Longboarding is a new and fast-rising sport that has fully been embraced by teens and young adults. However, it can be tricky and risky, especially for newbies who are still getting used to balancing on a moving skateboard.

The good thing is that with the right guidance, the learning curve is significantly shortened and you’ll be riding like a pro before you know it. So, if you are thinking of taking a crack at longboarding, here are 7 essential longboarding trips for beginners!

Get the Right Board

Longboards come in different sizes and shapes, and the “right” board usually differs from one rider to another. You want to consider the size of the board, the shape of the deck, your skill level and intended riding goals as just some of the factors when searching for the ideal longboard for you.

Generally, the best longboard choices for beginners are large for stability and ride closer to the ground for easy pushing. This is something you’ll find in a drop-through board. If you are not sure about what fits you right, you can ask the attendant at the store to help you select the perfect according to your preferences.

Find a Riding Stance

Establishing a riding stance from the get-go is the first step to learning how to longboard. Usually, everyone has a natural riding stance that may either involve your right foot being forward and left foot back or vice versa.

Essential Longboarding Tips Beginners gp 2

A classic way of discovering your riding stance is to stand with your feet together on the ground then have a friend push you from the back. Naturally, you’ll put one foot forward to avoid stumbling and this becomes your stance.

A riding stance is very important, especially when it comes to making turns on a bending section of the road. It also tends to vary between people who ride with the right foot forward and those who ride with the left foot forward.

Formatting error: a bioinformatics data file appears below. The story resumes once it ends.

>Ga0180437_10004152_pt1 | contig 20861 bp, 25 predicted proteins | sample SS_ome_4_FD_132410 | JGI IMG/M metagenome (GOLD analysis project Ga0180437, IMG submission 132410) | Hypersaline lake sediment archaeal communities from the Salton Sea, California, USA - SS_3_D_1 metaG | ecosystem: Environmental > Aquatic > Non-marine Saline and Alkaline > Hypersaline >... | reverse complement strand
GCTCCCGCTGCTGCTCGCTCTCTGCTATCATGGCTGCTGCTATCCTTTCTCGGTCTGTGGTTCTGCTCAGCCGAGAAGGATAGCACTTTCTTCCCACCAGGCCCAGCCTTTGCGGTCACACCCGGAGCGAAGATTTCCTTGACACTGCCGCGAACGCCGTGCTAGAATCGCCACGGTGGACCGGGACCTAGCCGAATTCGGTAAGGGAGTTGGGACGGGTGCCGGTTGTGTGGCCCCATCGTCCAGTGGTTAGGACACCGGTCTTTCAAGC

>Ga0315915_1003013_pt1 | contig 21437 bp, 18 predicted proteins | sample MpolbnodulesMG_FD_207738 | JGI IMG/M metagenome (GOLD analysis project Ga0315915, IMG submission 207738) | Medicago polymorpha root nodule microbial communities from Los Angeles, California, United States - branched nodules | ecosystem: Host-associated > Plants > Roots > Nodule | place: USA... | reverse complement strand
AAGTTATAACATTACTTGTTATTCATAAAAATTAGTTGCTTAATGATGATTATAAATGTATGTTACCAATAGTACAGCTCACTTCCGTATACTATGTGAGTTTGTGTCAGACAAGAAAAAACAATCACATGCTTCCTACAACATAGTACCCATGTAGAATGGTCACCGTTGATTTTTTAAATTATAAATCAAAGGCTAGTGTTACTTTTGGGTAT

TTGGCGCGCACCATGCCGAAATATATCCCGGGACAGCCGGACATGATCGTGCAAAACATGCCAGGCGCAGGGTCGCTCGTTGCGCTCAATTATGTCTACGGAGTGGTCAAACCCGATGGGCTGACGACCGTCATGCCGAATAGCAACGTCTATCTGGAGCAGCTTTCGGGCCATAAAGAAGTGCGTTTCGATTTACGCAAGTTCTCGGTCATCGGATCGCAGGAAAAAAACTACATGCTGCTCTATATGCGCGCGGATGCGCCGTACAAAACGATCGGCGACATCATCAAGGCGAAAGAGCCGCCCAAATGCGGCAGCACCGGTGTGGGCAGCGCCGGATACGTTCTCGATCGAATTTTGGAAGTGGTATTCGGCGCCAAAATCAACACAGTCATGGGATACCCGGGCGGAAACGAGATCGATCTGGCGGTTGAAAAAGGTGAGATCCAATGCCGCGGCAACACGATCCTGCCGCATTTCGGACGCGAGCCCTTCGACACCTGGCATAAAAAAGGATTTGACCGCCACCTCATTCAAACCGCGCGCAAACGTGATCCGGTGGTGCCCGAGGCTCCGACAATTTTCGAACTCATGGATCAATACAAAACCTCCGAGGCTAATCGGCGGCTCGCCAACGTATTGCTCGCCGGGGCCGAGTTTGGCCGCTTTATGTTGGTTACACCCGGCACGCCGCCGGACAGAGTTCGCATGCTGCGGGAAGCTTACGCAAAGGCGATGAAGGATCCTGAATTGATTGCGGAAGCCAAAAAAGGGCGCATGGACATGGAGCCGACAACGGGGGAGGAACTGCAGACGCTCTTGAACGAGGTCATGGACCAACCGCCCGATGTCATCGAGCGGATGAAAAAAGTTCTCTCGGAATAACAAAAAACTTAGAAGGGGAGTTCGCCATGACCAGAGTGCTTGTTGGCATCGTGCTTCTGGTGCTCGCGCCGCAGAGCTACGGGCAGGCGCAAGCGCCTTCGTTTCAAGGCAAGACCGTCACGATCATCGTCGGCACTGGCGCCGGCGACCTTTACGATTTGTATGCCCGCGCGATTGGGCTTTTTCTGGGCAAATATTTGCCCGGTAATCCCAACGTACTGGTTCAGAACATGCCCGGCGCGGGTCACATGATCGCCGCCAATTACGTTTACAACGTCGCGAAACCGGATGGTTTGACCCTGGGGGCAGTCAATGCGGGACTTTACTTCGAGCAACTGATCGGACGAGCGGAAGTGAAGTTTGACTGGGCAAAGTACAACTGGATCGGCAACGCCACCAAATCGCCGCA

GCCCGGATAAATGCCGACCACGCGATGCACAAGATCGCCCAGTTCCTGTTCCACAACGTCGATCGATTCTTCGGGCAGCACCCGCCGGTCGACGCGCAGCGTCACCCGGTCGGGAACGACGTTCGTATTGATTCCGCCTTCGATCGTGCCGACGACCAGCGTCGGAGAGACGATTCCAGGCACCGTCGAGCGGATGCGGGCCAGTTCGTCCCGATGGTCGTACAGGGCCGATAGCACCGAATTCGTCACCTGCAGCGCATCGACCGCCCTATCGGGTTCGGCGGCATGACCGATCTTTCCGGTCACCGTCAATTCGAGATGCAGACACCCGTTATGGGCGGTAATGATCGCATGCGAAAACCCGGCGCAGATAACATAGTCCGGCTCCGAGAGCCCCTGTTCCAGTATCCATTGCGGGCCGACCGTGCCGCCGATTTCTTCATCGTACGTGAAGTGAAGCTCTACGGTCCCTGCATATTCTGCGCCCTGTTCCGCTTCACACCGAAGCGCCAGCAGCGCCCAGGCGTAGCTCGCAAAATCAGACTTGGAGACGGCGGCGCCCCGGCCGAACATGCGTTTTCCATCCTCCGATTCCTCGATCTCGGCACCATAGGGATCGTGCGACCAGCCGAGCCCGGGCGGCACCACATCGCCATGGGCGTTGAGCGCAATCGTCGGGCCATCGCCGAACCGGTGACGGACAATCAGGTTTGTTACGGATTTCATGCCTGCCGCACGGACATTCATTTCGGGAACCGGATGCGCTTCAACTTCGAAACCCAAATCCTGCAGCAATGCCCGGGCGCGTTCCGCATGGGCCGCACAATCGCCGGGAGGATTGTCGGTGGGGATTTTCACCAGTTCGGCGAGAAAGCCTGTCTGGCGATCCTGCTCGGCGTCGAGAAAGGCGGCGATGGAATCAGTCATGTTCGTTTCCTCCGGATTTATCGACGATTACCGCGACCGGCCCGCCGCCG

Learn How to Fall

Longboarding is a sport that naturally features a lot of falls and rolls. Beginners and experienced riders alike can look forward to falling whenever they get on the longboard. As crazy as this may, you don’t have to always sustain an injury when you fall, that’s why participants wear various protective gear.

But safety gear aside, the art of falling is what will protect you against severe or permanent injuries. The best way to go about falling is to tuck your arms or hands around your torso as opposed to instinctively putting out your hands.

Also, try to land on the ground using your forearm and roll sideways on either of your shoulders to limit the impact. This will save you several broken bones and bruised knees, and as a rookie, you can try practicing Tucking and Rolling at home on a yoga mat before taking the board for a ride.

Practice your Balance in Static Mode

Those who are just starting to longboard must achieve a balancing skill when the board is in a static position. One way to do this is to place your board on a thick rag or a patch of grass so that there is no way the wheels can roll.

Get on the motionless board and settle into a natural position whereby your legs are almost shoulder-wide apart. Depending on the size of the board, your legs should also be near to or just above the truck bolts on your longboard.

Practice Your Turning Stance

Try rolling back and forth on the board to make the deck lean on either edge. This is how you learn to turn while riding. The way to go about this is to lock your ankles and shift your body weight either forward or backward for your deck to lean on its front edge and back edge respectively. 

Learn to Brake

Knowing how to brake is an essential skill that will come in handy every time you decide to ride a longboard. While there are different ways of braking, foot braking should be the first technique for you to master.

This simply involves putting down your back foot while in motion then brushing the ground using the sole for friction to slow you down. Foot braking works perfectly when moving at low speeds but gets trickier as the speed increases.

Practice Carving to Slow Down

Carving refers to performing successive turns in an “S” shape pattern while riding on your board. When going down a slope, this serves to slow you down by reducing the momentum every time you make sharp and quick turns.

During carving, your knees should be bent! To carve toeside, push the knees forward and pull your behind backward to carve heelside.


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